Medical diagnostic laboratories often test a single sample for several proteins to detect patterns that indicate disease. But current methods limit the number they can detect at one time. Now, researchers at the Massachusetts Institute of Technology have created tiny, easy-to-build, jelly-like particles that each contain tests for multiple proteins (Anal. Chem., DOI: 10.1021/ac1022343). Using multiple particles in combination could help doctors efficiently detect practically limitless numbers of proteins to diagnose disease, the researchers say.
Doctors want to measure many different proteins because complex diseases such as multiple sclerosis and cancer are not caused by single proteins. Laboratories can screen a sample for up to 100 different proteins at once using color-coded beads, each covered with a unique antibody that captures a specific target. Other methods increase the number of coded tests but cannot detect proteins at low concentrations.
MIT's Patrick Doyle and colleagues thought a better route to multiple protein detection would use gelatinous particles, which they had previously designed to detect RNA strands (Anal. Chem., DOI: 10.1021/ac9005292). For use with proteins, the particle's gel network would contain many antibodies, which the researchers thought would increase the signal and equal the test sensitivity of the colored bead method.
The scientists made each particle in a microfluidic channel three times the diameter of a human hair. Several water-based solutions containing a material called polyethylene glycol flowed side-by-side in this tiny channel without mixing to create the particles' two halves. One half contained three streams of unique capture antibodies. The other half had only one stream of a fluorescent dye. The scientists then used ultraviolet light to link the polyethylene glycol strands, turning the stratified stream into a gel. By blocking the light with a patterned mask, they formed unique patterns on the fluorescent dye half of the particle to serve as a barcode for the antibodies present on the other half.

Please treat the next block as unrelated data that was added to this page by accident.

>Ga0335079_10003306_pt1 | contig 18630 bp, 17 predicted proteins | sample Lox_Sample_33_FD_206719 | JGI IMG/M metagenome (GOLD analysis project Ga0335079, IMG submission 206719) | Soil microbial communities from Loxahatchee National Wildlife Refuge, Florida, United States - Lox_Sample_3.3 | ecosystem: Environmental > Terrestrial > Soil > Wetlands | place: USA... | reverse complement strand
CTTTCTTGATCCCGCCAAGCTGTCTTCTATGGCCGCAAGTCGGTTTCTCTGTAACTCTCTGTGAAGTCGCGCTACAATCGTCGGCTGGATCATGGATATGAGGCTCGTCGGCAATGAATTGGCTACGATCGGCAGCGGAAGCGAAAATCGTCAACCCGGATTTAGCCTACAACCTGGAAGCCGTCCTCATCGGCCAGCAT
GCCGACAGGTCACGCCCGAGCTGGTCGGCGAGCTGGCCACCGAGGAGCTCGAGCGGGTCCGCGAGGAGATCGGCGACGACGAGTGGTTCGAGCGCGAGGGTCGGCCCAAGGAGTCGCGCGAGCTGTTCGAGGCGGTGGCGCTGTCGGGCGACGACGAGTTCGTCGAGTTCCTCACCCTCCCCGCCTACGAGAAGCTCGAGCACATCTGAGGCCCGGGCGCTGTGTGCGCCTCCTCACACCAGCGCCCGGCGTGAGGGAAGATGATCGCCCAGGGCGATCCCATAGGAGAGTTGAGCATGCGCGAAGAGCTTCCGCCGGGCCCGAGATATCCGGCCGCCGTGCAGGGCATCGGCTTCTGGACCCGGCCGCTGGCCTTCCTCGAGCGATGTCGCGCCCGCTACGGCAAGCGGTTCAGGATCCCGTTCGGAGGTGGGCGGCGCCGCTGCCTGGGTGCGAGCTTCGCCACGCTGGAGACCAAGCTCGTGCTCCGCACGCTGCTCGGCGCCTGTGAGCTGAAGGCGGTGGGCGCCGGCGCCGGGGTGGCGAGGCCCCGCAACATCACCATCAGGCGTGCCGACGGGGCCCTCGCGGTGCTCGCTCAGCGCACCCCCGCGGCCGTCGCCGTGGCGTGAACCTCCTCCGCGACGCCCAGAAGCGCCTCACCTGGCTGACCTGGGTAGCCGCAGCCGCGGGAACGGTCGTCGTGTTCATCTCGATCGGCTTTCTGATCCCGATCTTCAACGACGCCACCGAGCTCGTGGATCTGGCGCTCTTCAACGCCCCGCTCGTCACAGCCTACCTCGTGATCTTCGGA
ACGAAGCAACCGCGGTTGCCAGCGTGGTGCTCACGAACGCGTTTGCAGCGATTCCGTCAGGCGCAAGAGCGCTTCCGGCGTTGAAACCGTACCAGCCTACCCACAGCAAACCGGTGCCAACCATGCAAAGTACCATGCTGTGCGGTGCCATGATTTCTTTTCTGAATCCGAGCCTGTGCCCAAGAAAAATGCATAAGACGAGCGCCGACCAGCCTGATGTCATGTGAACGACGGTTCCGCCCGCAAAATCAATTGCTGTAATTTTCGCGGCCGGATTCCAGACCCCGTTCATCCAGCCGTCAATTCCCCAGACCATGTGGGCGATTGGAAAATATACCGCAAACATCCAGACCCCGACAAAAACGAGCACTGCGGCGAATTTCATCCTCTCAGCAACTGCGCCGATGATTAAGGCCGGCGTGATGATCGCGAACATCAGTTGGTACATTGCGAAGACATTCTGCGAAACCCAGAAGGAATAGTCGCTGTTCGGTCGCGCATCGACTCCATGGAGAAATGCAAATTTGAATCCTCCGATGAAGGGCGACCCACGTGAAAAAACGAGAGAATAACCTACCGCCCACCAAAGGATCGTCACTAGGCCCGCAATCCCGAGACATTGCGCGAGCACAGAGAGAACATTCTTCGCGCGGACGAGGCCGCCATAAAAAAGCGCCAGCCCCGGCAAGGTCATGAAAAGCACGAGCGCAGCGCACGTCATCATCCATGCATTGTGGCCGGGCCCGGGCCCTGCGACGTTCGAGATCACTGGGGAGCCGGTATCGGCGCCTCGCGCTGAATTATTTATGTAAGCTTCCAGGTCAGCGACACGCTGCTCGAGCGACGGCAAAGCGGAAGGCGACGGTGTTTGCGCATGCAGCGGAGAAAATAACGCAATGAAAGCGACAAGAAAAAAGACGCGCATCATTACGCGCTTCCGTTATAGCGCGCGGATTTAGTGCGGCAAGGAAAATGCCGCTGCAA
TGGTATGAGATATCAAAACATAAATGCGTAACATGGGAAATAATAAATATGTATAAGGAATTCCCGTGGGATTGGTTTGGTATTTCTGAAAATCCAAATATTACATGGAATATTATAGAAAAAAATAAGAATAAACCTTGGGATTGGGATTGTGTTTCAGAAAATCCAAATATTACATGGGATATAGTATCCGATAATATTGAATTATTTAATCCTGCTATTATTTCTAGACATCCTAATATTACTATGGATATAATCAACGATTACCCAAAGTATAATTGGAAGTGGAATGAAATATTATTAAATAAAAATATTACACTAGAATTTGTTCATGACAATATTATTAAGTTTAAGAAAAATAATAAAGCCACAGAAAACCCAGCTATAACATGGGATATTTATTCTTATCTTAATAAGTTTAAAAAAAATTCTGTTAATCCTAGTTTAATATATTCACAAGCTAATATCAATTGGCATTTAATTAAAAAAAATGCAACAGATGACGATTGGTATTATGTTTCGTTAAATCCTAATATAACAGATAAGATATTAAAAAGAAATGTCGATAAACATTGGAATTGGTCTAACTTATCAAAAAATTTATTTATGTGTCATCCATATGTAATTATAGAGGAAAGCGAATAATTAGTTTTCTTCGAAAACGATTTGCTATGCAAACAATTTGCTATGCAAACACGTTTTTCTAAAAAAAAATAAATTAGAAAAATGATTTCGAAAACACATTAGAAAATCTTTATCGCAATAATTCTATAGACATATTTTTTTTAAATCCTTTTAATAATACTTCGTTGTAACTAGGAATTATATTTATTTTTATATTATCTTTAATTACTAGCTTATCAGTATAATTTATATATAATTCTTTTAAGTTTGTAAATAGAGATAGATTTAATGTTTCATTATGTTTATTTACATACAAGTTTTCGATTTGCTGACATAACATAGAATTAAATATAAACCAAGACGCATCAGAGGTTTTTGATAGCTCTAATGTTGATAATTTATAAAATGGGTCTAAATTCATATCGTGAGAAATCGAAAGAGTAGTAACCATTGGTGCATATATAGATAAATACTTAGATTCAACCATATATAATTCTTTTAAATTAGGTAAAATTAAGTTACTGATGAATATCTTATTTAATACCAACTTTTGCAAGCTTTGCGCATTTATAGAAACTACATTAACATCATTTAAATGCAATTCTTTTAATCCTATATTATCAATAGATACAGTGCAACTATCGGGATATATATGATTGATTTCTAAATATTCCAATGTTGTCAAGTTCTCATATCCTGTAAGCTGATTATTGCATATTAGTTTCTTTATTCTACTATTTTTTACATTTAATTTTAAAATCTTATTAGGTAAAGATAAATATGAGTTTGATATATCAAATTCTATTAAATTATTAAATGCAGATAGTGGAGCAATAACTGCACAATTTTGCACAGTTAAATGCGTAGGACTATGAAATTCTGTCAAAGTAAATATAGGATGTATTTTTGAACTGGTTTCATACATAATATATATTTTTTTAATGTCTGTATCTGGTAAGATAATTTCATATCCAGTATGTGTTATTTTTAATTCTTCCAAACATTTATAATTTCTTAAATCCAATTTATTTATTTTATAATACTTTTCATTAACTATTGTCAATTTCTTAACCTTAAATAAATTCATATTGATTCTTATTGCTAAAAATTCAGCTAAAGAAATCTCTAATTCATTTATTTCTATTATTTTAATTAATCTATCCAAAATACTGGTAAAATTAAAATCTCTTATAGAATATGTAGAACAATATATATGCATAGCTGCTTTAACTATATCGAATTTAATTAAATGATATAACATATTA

To screen for proteins, the scientists covered the stripes with a solution containing a second antibody and applied the same fluorescent dye to determine which ones had captured proteins. Then they read out those particles' fluorescent barcodes to identify the targets.
With their barcoded particles, Doyle's group detected three cytokines, proteins that signal an immune response, at concentrations from 1 to 8 pg/mL. The sensitivity is comparable to enzyme-linked immunosorbent assays, or ELISA, the "gold standard" for detecting single proteins, Doyle says.
Amy Herr, a researcher who develops microanalytical systems for medical diagnostics at the University of California, Berkeley, says that Doyle's streamlined approach to producing antibody-functionalized particles could allow doctors to rapidly adjust combinations of tests while they search for a diagnosis.
Larry Kricka, co-director of the Center for Biomedical Micro and Nanotechnology at the University of Pennsylvania, agrees that the technique to synthesize the particles is "very inventive, clever, and quite compelling." But he wonders if the particle's analytical abilities will ever prove advantageous enough for clinical laboratories to justify changing their equipment and revalidating their tests.